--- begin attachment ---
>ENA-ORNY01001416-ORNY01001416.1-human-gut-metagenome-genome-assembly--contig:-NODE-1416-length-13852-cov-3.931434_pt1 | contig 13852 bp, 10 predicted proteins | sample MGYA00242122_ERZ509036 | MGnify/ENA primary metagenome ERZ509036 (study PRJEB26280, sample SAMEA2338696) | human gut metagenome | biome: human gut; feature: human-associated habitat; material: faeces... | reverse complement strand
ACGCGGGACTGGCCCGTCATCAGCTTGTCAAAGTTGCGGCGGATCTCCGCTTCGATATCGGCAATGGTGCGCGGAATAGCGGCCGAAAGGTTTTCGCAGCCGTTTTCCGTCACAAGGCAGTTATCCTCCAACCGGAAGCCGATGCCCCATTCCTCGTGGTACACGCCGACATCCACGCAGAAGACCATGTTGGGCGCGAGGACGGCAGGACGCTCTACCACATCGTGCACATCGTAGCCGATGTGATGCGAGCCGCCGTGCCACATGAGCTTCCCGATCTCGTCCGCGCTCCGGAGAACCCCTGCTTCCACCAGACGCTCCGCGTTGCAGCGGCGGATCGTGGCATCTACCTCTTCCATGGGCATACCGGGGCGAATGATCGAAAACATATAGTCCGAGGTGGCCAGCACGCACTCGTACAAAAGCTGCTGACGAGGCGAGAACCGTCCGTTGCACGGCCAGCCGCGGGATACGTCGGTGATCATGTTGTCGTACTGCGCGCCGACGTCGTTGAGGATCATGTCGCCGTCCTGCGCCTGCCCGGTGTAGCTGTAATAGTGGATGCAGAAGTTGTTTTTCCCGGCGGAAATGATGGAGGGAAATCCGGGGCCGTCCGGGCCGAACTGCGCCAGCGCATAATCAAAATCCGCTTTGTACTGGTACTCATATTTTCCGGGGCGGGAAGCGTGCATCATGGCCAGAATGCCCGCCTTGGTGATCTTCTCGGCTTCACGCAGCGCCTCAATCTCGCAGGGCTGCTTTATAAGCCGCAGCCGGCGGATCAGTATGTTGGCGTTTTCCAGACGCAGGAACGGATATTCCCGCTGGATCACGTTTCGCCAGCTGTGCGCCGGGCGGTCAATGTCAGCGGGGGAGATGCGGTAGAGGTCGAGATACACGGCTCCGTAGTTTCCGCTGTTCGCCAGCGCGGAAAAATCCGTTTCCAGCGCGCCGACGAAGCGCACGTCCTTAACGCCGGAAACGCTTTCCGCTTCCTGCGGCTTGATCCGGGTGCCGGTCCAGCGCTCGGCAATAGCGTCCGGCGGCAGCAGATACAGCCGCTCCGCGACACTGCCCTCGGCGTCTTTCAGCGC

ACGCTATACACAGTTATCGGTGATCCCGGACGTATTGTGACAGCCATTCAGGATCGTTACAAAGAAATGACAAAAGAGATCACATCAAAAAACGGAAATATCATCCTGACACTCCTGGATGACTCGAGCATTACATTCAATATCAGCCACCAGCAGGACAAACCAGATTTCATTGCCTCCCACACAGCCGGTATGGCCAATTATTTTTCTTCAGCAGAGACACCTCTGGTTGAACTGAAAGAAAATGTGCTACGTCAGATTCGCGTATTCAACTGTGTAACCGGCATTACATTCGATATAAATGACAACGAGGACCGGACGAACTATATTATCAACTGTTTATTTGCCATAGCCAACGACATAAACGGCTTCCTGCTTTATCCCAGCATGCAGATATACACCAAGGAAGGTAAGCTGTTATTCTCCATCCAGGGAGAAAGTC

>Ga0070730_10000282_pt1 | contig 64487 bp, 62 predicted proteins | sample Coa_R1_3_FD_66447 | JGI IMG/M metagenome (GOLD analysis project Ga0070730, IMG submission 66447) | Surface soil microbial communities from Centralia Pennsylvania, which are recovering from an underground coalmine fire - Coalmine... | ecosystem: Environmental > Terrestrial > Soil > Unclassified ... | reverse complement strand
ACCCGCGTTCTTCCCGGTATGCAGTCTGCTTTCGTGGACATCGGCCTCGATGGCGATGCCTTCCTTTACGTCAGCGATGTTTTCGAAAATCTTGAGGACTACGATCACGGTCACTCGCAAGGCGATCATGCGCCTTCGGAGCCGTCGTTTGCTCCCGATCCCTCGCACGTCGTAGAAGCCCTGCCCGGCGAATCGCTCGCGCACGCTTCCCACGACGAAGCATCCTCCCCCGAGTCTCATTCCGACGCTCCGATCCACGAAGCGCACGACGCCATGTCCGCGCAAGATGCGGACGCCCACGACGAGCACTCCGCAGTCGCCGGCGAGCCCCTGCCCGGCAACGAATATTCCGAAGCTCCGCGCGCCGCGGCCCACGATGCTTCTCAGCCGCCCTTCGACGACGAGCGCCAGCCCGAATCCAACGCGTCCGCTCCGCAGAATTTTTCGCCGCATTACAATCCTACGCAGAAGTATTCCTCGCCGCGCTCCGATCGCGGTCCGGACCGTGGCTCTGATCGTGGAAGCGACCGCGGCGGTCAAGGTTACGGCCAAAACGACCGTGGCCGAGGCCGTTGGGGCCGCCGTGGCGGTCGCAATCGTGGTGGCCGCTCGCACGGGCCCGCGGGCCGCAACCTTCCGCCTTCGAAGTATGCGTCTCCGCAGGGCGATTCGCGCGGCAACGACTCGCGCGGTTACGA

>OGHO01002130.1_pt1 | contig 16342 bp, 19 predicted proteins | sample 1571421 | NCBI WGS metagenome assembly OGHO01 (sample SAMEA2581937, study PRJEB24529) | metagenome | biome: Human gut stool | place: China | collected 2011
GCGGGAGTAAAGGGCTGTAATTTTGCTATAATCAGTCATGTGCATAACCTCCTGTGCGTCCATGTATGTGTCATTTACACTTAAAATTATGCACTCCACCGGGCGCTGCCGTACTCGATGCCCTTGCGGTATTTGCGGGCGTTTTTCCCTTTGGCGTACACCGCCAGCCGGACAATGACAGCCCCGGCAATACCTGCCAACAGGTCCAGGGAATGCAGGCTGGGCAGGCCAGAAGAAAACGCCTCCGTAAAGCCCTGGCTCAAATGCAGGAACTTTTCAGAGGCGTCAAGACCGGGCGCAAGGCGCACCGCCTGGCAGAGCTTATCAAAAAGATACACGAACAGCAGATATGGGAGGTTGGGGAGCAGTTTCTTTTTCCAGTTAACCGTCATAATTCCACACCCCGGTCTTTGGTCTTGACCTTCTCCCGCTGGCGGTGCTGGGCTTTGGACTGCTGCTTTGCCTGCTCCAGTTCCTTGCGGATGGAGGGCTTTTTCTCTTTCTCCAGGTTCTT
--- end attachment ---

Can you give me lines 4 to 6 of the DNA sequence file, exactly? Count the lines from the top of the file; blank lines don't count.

>Ga0070730_10000282_pt1 | contig 64487 bp, 62 predicted proteins | sample Coa_R1_3_FD_66447 | JGI IMG/M metagenome (GOLD analysis project Ga0070730, IMG submission 66447) | Surface soil microbial communities from Centralia Pennsylvania, which are recovering from an underground coalmine fire - Coalmine... | ecosystem: Environmental > Terrestrial > Soil > Unclassified ... | reverse complement strand
ACCCGCGTTCTTCCCGGTATGCAGTCTGCTTTCGTGGACATCGGCCTCGATGGCGATGCCTTCCTTTACGTCAGCGATGTTTTCGAAAATCTTGAGGACTACGATCACGGTCACTCGCAAGGCGATCATGCGCCTTCGGAGCCGTCGTTTGCTCCCGATCCCTCGCACGTCGTAGAAGCCCTGCCCGGCGAATCGCTCGCGCACGCTTCCCACGACGAAGCATCCTCCCCCGAGTCTCATTCCGACGCTCCGATCCACGAAGCGCACGACGCCATGTCCGCGCAAGATGCGGACGCCCACGACGAGCACTCCGCAGTCGCCGGCGAGCCCCTGCCCGGCAACGAATATTCCGAAGCTCCGCGCGCCGCGGCCCACGATGCTTCTCAGCCGCCCTTCGACGACGAGCGCCAGCCCGAATCCAACGCGTCCGCTCCGCAGAATTTTTCGCCGCATTACAATCCTACGCAGAAGTATTCCTCGCCGCGCTCCGATCGCGGTCCGGACCGTGGCTCTGATCGTGGAAGCGACCGCGGCGGTCAAGGTTACGGCCAAAACGACCGTGGCCGAGGCCGTTGGGGCCGCCGTGGCGGTCGCAATCGTGGTGGCCGCTCGCACGGGCCCGCGGGCCGCAACCTTCCGCCTTCGAAGTATGCGTCTCCGCAGGGCGATTCGCGCGGCAACGACTCGCGCGGTTACGA

>OGHO01002130.1_pt1 | contig 16342 bp, 19 predicted proteins | sample 1571421 | NCBI WGS metagenome assembly OGHO01 (sample SAMEA2581937, study PRJEB24529) | metagenome | biome: Human gut stool | place: China | collected 2011